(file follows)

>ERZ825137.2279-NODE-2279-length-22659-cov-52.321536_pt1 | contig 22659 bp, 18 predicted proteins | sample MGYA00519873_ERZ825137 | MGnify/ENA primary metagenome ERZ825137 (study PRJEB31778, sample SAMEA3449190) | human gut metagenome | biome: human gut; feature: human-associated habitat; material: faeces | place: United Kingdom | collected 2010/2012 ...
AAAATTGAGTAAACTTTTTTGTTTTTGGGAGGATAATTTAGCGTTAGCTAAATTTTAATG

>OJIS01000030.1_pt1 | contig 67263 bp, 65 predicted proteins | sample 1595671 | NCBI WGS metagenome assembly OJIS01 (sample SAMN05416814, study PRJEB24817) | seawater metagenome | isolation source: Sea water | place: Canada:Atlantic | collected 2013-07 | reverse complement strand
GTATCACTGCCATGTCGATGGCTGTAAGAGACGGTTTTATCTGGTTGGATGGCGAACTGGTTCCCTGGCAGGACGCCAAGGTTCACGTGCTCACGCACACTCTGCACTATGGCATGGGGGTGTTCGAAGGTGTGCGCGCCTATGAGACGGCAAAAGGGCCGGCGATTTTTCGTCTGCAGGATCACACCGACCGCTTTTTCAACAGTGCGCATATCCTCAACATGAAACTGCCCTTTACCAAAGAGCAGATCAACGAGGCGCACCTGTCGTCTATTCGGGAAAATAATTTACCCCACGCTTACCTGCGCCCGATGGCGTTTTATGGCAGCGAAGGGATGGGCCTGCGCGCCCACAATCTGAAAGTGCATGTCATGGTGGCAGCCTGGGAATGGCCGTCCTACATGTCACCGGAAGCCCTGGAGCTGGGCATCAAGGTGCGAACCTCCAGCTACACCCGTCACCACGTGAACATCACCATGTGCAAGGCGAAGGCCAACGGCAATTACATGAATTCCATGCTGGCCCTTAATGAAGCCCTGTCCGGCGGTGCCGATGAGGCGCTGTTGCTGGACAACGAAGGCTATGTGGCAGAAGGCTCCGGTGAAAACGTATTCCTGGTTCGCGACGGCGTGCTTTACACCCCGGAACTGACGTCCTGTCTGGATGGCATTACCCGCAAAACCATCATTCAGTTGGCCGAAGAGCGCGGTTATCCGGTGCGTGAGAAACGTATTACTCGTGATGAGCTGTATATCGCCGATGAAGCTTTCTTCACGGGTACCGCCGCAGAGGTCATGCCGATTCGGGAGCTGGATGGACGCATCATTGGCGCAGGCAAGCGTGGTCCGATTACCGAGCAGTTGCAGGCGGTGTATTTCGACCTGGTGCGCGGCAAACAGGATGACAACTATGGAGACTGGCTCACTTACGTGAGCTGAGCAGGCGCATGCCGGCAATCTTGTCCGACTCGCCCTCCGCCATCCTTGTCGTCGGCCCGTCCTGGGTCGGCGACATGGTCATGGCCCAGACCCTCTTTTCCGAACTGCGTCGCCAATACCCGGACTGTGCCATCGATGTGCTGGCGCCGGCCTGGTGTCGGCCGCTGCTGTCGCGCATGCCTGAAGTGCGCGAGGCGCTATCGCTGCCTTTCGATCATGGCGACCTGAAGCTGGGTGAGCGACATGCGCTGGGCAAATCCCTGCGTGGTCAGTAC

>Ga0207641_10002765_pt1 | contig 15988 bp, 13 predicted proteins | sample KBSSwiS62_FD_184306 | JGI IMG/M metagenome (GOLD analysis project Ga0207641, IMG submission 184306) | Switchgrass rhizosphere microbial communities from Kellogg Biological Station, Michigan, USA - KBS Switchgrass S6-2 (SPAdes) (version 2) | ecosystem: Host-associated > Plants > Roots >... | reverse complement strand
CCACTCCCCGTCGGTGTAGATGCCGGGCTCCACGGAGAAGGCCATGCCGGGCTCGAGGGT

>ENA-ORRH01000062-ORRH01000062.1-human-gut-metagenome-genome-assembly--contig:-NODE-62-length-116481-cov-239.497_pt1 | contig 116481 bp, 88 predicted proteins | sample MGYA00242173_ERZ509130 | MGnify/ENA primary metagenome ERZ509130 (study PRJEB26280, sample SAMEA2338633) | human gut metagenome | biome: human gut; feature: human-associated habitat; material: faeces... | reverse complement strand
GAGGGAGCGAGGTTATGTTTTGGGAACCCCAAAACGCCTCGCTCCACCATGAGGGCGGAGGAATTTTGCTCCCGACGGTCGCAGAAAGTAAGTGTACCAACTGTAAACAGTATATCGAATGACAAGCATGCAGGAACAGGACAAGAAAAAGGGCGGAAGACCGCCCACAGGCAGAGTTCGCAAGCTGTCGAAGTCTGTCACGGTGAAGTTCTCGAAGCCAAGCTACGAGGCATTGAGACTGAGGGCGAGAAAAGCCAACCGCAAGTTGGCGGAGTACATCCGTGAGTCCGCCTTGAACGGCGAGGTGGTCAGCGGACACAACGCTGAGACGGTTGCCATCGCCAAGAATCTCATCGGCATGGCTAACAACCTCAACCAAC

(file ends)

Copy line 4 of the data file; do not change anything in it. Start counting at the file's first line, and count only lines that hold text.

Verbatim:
GTATCACTGCCATGTCGATGGCTGTAAGAGACGGTTTTATCTGGTTGGATGGCGAACTGGTTCCCTGGCAGGACGCCAAGGTTCACGTGCTCACGCACACTCTGCACTATGGCATGGGGGTGTTCGAAGGTGTGCGCGCCTATGAGACGGCAAAAGGGCCGGCGATTTTTCGTCTGCAGGATCACACCGACCGCTTTTTCAACAGTGCGCATATCCTCAACATGAAACTGCCCTTTACCAAAGAGCAGATCAACGAGGCGCACCTGTCGTCTATTCGGGAAAATAATTTACCCCACGCTTACCTGCGCCCGATGGCGTTTTATGGCAGCGAAGGGATGGGCCTGCGCGCCCACAATCTGAAAGTGCATGTCATGGTGGCAGCCTGGGAATGGCCGTCCTACATGTCACCGGAAGCCCTGGAGCTGGGCATCAAGGTGCGAACCTCCAGCTACACCCGTCACCACGTGAACATCACCATGTGCAAGGCGAAGGCCAACGGCAATTACATGAATTCCATGCTGGCCCTTAATGAAGCCCTGTCCGGCGGTGCCGATGAGGCGCTGTTGCTGGACAACGAAGGCTATGTGGCAGAAGGCTCCGGTGAAAACGTATTCCTGGTTCGCGACGGCGTGCTTTACACCCCGGAACTGACGTCCTGTCTGGATGGCATTACCCGCAAAACCATCATTCAGTTGGCCGAAGAGCGCGGTTATCCGGTGCGTGAGAAACGTATTACTCGTGATGAGCTGTATATCGCCGATGAAGCTTTCTTCACGGGTACCGCCGCAGAGGTCATGCCGATTCGGGAGCTGGATGGACGCATCATTGGCGCAGGCAAGCGTGGTCCGATTACCGAGCAGTTGCAGGCGGTGTATTTCGACCTGGTGCGCGGCAAACAGGATGACAACTATGGAGACTGGCTCACTTACGTGAGCTGAGCAGGCGCATGCCGGCAATCTTGTCCGACTCGCCCTCCGCCATCCTTGTCGTCGGCCCGTCCTGGGTCGGCGACATGGTCATGGCCCAGACCCTCTTTTCCGAACTGCGTCGCCAATACCCGGACTGTGCCATCGATGTGCTGGCGCCGGCCTGGTGTCGGCCGCTGCTGTCGCGCATGCCTGAAGTGCGCGAGGCGCTATCGCTGCCTTTCGATCATGGCGACCTGAAGCTGGGTGAGCGACATGCGCTGGGCAAATCCCTGCGTGGTCAGTAC